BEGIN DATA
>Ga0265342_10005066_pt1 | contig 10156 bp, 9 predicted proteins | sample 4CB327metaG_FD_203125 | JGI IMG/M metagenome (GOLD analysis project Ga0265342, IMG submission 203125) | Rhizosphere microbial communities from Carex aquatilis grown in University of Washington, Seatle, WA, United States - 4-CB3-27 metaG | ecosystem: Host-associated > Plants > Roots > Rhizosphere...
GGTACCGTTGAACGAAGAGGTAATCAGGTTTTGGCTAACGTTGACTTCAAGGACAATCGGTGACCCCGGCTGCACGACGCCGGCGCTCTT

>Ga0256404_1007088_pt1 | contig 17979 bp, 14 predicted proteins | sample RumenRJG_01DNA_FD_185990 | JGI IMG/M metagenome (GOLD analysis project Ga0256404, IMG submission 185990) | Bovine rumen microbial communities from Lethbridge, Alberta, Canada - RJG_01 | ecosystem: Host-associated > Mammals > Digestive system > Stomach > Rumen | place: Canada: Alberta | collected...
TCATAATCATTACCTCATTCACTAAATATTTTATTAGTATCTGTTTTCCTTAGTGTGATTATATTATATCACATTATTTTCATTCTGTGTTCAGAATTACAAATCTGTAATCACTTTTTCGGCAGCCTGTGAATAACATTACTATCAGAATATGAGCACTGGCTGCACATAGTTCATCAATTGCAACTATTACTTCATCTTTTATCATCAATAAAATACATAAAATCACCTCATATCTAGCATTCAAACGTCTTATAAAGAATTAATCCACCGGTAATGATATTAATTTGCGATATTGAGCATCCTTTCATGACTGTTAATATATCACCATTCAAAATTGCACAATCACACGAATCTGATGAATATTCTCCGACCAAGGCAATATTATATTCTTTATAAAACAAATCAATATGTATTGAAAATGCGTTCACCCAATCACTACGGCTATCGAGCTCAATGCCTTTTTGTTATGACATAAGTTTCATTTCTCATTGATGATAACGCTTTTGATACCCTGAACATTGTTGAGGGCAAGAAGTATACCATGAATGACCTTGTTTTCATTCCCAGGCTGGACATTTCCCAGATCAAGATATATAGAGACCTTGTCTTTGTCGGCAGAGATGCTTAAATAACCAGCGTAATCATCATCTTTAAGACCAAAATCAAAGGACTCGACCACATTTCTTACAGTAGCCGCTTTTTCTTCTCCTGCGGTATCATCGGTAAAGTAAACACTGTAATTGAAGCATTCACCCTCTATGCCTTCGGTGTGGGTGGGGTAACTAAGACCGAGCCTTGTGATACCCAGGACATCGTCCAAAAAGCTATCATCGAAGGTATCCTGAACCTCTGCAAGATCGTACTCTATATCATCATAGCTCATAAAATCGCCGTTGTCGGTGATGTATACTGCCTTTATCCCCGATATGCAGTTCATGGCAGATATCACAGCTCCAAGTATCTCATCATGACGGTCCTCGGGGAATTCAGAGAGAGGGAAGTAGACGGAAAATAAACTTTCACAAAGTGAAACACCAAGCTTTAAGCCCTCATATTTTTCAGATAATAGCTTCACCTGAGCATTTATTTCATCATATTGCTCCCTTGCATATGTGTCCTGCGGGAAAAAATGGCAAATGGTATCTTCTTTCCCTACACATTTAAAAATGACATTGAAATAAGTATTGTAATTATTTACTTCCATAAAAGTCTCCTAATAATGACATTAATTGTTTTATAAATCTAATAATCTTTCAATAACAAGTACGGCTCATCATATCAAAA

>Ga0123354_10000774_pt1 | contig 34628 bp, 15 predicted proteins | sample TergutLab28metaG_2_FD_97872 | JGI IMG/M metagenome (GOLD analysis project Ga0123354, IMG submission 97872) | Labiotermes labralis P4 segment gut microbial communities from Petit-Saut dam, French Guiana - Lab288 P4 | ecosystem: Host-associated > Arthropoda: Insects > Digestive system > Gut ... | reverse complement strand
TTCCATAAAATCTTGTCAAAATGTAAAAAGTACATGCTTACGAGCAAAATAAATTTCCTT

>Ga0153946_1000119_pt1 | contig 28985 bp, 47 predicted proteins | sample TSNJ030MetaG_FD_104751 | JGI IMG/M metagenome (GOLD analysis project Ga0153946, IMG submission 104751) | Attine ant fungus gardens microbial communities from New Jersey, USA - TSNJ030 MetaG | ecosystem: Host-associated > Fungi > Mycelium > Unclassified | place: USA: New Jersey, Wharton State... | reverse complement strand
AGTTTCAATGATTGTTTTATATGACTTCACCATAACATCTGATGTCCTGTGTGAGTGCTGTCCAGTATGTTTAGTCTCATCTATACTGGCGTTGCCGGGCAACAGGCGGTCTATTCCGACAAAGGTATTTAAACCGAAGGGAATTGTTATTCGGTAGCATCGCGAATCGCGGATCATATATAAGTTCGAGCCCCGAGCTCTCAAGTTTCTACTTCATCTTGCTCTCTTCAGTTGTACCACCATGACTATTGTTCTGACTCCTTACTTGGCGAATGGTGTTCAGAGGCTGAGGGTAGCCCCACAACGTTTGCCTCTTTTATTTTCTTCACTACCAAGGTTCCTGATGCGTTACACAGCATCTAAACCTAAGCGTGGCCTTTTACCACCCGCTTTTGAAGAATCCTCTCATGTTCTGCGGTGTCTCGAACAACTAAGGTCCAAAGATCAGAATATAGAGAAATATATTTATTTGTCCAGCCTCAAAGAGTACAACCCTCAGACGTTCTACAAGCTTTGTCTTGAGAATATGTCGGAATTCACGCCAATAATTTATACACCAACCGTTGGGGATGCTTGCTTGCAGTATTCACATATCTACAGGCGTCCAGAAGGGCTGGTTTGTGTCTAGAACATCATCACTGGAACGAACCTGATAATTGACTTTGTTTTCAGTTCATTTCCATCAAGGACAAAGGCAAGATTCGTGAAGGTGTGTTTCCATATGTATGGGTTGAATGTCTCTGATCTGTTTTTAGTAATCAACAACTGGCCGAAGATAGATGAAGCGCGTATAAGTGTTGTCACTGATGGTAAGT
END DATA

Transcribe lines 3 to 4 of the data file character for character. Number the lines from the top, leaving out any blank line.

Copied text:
>Ga0256404_1007088_pt1 | contig 17979 bp, 14 predicted proteins | sample RumenRJG_01DNA_FD_185990 | JGI IMG/M metagenome (GOLD analysis project Ga0256404, IMG submission 185990) | Bovine rumen microbial communities from Lethbridge, Alberta, Canada - RJG_01 | ecosystem: Host-associated > Mammals > Digestive system > Stomach > Rumen | place: Canada: Alberta | collected...
TCATAATCATTACCTCATTCACTAAATATTTTATTAGTATCTGTTTTCCTTAGTGTGATTATATTATATCACATTATTTTCATTCTGTGTTCAGAATTACAAATCTGTAATCACTTTTTCGGCAGCCTGTGAATAACATTACTATCAGAATATGAGCACTGGCTGCACATAGTTCATCAATTGCAACTATTACTTCATCTTTTATCATCAATAAAATACATAAAATCACCTCATATCTAGCATTCAAACGTCTTATAAAGAATTAATCCACCGGTAATGATATTAATTTGCGATATTGAGCATCCTTTCATGACTGTTAATATATCACCATTCAAAATTGCACAATCACACGAATCTGATGAATATTCTCCGACCAAGGCAATATTATATTCTTTATAAAACAAATCAATATGTATTGAAAATGCGTTCACCCAATCACTACGGCTATCGAGCTCAATGCCTTTTTGTTATGACATAAGTTTCATTTCTCATTGATGATAACGCTTTTGATACCCTGAACATTGTTGAGGGCAAGAAGTATACCATGAATGACCTTGTTTTCATTCCCAGGCTGGACATTTCCCAGATCAAGATATATAGAGACCTTGTCTTTGTCGGCAGAGATGCTTAAATAACCAGCGTAATCATCATCTTTAAGACCAAAATCAAAGGACTCGACCACATTTCTTACAGTAGCCGCTTTTTCTTCTCCTGCGGTATCATCGGTAAAGTAAACACTGTAATTGAAGCATTCACCCTCTATGCCTTCGGTGTGGGTGGGGTAACTAAGACCGAGCCTTGTGATACCCAGGACATCGTCCAAAAAGCTATCATCGAAGGTATCCTGAACCTCTGCAAGATCGTACTCTATATCATCATAGCTCATAAAATCGCCGTTGTCGGTGATGTATACTGCCTTTATCCCCGATATGCAGTTCATGGCAGATATCACAGCTCCAAGTATCTCATCATGACGGTCCTCGGGGAATTCAGAGAGAGGGAAGTAGACGGAAAATAAACTTTCACAAAGTGAAACACCAAGCTTTAAGCCCTCATATTTTTCAGATAATAGCTTCACCTGAGCATTTATTTCATCATATTGCTCCCTTGCATATGTGTCCTGCGGGAAAAAATGGCAAATGGTATCTTCTTTCCCTACACATTTAAAAATGACATTGAAATAAGTATTGTAATTATTTACTTCCATAAAAGTCTCCTAATAATGACATTAATTGTTTTATAAATCTAATAATCTTTCAATAACAAGTACGGCTCATCATATCAAAA